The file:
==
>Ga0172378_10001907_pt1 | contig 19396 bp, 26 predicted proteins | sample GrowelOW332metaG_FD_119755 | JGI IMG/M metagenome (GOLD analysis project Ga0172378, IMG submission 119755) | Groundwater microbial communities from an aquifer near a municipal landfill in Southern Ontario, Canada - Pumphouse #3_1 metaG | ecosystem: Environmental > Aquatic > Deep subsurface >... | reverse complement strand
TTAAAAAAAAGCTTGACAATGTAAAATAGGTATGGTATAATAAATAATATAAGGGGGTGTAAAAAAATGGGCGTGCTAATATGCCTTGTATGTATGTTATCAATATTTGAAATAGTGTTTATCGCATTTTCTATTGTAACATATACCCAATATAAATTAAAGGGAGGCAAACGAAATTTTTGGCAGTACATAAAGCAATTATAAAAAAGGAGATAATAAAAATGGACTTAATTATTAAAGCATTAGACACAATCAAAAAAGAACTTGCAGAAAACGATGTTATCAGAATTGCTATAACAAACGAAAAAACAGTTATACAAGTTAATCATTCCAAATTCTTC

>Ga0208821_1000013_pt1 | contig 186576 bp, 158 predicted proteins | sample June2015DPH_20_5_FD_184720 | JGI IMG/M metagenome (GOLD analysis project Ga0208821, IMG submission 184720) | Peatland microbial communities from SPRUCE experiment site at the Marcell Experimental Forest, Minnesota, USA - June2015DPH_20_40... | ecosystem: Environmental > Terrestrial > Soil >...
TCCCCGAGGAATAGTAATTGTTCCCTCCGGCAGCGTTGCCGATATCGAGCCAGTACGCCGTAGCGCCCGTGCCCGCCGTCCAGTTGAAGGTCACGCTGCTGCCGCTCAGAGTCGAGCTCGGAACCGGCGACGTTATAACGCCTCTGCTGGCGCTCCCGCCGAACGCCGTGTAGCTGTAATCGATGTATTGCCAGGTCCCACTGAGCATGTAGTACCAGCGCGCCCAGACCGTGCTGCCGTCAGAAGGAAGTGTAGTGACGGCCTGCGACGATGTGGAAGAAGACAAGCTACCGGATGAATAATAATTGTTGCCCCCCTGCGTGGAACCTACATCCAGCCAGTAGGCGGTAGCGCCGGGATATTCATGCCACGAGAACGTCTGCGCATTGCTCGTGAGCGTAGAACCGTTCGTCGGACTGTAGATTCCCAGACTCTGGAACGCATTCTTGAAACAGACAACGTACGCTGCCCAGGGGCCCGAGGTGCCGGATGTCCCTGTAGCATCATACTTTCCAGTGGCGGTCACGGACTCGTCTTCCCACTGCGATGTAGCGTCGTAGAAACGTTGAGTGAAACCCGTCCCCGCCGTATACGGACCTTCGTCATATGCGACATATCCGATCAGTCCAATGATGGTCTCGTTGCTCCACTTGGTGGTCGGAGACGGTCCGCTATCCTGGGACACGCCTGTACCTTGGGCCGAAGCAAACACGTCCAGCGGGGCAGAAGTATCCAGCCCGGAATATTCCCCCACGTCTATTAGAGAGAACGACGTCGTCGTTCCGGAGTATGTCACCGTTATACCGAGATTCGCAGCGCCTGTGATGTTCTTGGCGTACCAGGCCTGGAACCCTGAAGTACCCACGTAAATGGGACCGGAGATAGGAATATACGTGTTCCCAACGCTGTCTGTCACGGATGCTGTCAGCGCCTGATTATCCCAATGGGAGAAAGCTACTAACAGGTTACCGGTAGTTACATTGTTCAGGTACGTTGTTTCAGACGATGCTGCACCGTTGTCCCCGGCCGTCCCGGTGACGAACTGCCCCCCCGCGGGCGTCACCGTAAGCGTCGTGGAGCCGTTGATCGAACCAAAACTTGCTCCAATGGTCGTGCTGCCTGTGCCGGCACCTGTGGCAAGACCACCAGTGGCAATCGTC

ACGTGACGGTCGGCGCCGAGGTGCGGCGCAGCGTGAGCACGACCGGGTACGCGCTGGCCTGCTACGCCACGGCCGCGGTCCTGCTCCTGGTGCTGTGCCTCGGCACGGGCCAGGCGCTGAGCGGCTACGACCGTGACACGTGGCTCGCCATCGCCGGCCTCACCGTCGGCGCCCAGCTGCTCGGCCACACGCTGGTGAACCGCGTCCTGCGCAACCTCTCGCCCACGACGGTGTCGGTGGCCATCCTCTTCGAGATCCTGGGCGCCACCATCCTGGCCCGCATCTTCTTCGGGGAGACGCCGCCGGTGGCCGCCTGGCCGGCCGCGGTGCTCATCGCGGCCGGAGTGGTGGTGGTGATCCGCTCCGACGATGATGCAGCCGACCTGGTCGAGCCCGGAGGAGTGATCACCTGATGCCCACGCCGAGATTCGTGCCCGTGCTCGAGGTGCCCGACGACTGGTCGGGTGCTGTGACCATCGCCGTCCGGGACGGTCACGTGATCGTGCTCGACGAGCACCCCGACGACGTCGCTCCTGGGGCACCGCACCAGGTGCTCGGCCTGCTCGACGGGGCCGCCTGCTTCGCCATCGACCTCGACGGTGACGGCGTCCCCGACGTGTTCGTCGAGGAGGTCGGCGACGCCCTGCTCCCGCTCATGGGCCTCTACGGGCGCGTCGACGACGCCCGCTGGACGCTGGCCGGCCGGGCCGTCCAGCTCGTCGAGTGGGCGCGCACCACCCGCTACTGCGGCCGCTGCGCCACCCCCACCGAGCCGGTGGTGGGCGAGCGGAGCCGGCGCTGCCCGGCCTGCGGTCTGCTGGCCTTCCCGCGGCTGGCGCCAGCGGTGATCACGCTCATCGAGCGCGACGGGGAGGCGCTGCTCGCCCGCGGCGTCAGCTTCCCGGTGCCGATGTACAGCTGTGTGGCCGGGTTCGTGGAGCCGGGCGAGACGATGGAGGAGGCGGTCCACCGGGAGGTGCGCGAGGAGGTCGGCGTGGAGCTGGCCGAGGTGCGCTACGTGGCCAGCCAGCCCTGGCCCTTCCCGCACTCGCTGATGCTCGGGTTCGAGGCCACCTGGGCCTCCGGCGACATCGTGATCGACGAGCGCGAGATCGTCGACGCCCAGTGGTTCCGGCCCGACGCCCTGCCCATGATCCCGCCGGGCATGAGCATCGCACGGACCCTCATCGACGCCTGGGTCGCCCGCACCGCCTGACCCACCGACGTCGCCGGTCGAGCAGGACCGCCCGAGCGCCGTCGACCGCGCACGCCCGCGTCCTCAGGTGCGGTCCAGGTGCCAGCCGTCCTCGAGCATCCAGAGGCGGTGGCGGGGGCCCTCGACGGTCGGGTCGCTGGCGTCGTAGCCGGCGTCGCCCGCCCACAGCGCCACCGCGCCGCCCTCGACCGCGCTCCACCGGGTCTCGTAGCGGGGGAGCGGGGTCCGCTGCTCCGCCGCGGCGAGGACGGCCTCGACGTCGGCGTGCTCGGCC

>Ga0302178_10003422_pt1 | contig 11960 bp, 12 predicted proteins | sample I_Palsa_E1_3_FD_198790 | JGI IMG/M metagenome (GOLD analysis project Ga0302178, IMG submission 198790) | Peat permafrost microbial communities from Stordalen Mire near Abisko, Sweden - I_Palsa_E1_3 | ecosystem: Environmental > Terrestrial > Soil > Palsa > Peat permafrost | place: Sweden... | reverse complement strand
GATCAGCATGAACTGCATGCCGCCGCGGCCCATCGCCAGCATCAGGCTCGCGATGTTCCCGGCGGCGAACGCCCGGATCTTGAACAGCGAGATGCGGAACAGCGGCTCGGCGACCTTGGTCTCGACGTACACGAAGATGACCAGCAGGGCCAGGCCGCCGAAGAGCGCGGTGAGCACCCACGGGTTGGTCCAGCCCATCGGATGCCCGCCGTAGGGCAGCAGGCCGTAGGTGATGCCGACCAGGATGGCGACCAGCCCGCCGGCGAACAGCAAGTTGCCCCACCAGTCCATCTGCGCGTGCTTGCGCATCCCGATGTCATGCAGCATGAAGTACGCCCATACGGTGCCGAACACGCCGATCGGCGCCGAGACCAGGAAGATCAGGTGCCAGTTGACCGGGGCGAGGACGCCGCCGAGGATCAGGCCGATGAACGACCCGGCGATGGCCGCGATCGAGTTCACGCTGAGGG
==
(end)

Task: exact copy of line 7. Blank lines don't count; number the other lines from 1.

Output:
GATCAGCATGAACTGCATGCCGCCGCGGCCCATCGCCAGCATCAGGCTCGCGATGTTCCCGGCGGCGAACGCCCGGATCTTGAACAGCGAGATGCGGAACAGCGGCTCGGCGACCTTGGTCTCGACGTACACGAAGATGACCAGCAGGGCCAGGCCGCCGAAGAGCGCGGTGAGCACCCACGGGTTGGTCCAGCCCATCGGATGCCCGCCGTAGGGCAGCAGGCCGTAGGTGATGCCGACCAGGATGGCGACCAGCCCGCCGGCGAACAGCAAGTTGCCCCACCAGTCCATCTGCGCGTGCTTGCGCATCCCGATGTCATGCAGCATGAAGTACGCCCATACGGTGCCGAACACGCCGATCGGCGCCGAGACCAGGAAGATCAGGTGCCAGTTGACCGGGGCGAGGACGCCGCCGAGGATCAGGCCGATGAACGACCCGGCGATGGCCGCGATCGAGTTCACGCTGAGGG